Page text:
On 11 May, the Department for Business, Energy and Industrial Strategy (BEIS) unveiled a framework for working safely on construction (and other) sites during the pandemic in a guidance document titled “Working safely during covid-19 in construction and other outdoor work” (the Guidance).

 

With new guidance, there are always new questions and Francis Ho and Hannah Fricker of Penningtons Manches Cooper have addressed some key issues in an article about “Health and Safety on site during Covid-19” in Construction Manager Magazine which we have found to be very informative. 

 

They address issues such as the legal status of the Guidance; whether the Health and Safety Executive will release an Approved Code of Practice specifically covering Covid-19; if it is sufficient for construction parties to put the Guidance into effect and where the Guidance leaves the Construction Leadership Council (CLC’s) Site Operating Procedures?

 

In the article they refer to Version 3 of the CLCs Site Operating Procedures (SOPs) and, with Version 4 being released soon after, we hoped that this new version would give the clarity that Francis was alluding to.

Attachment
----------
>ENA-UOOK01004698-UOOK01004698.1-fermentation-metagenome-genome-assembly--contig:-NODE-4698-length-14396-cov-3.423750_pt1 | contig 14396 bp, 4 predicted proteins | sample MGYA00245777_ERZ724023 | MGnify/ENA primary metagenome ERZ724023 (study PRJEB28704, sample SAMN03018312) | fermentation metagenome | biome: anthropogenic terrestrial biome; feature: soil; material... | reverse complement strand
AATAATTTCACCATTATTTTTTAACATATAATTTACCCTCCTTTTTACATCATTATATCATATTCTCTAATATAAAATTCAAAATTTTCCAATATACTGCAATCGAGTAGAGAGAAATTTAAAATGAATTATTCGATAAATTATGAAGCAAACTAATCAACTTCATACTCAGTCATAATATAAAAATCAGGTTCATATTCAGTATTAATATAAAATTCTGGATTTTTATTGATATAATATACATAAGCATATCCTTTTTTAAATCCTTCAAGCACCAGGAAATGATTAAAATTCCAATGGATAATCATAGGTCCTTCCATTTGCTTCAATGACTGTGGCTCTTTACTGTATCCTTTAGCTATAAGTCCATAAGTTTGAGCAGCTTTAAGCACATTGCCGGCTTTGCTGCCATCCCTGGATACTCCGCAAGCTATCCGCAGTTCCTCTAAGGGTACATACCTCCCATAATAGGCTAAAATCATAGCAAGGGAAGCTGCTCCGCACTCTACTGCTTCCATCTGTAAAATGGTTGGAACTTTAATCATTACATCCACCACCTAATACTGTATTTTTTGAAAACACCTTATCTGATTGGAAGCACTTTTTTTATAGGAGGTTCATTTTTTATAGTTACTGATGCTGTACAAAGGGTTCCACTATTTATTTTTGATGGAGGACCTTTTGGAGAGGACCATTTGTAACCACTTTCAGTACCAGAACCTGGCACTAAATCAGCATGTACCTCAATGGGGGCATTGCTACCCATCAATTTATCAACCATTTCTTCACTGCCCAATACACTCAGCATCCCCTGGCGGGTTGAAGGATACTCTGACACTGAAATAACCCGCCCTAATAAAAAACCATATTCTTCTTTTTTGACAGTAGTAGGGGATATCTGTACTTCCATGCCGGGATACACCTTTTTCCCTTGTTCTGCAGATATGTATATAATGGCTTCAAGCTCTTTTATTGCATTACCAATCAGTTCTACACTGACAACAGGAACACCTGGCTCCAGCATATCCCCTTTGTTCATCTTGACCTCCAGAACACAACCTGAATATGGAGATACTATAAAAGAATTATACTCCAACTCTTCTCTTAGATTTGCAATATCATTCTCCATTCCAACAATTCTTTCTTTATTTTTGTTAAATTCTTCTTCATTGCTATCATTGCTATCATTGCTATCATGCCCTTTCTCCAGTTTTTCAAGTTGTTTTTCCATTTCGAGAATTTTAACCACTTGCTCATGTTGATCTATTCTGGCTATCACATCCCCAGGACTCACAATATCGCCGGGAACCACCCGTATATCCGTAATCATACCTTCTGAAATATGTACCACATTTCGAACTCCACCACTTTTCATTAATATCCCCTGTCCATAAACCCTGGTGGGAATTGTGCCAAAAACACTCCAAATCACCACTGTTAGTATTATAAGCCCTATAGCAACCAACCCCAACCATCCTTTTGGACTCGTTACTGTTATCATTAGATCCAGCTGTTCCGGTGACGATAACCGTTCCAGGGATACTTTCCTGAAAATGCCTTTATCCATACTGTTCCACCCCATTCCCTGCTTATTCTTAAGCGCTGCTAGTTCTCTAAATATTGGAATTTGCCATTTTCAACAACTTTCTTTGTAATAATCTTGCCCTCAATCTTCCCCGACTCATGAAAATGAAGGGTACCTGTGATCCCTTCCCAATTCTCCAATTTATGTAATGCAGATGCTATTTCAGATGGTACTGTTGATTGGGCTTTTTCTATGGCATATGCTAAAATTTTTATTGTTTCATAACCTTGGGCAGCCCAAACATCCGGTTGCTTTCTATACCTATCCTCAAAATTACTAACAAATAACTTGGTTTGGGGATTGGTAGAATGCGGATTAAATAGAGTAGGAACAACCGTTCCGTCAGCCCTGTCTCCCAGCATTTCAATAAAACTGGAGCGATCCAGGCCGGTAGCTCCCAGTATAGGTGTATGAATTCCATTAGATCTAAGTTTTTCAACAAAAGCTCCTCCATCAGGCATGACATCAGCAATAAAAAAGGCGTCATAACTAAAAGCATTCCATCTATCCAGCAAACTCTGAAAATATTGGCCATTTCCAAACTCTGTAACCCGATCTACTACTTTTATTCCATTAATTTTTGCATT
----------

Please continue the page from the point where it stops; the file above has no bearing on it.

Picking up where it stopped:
However, having read this new version of the SOPs, it appears to deal mainly with face to face contact, when to travel to work and setting up one-way systems and does not provide any further clarity on subjects such as “the possibility of works taking place within people’s homes” which Ho and Fricker question. In Version 4 there is a reference only toWhen workers enter people’s homes, they should follow the government guidance on Working in Other People’s Homes.” This document clearly states in the introduction that it is intended for in-home workers such as repair services, fitters, meter readers, plumbers, cleaners, cooks and surveyors and delivery drivers.  There is no mention of construction workers in a domestic situation.

 

Indeed when we look out of our window at the building works continuing in our neighbour’s house, we witness first-hand that this is possibly where the SOPs are not addressing how to work and social distance safely in a house where the homeowners are still in residence.  Some guidance has been provided but is not necessarily being adhered to as it is so difficult to do so when the house is occupied by a family.

 

Is this an area where even further clarity is required?



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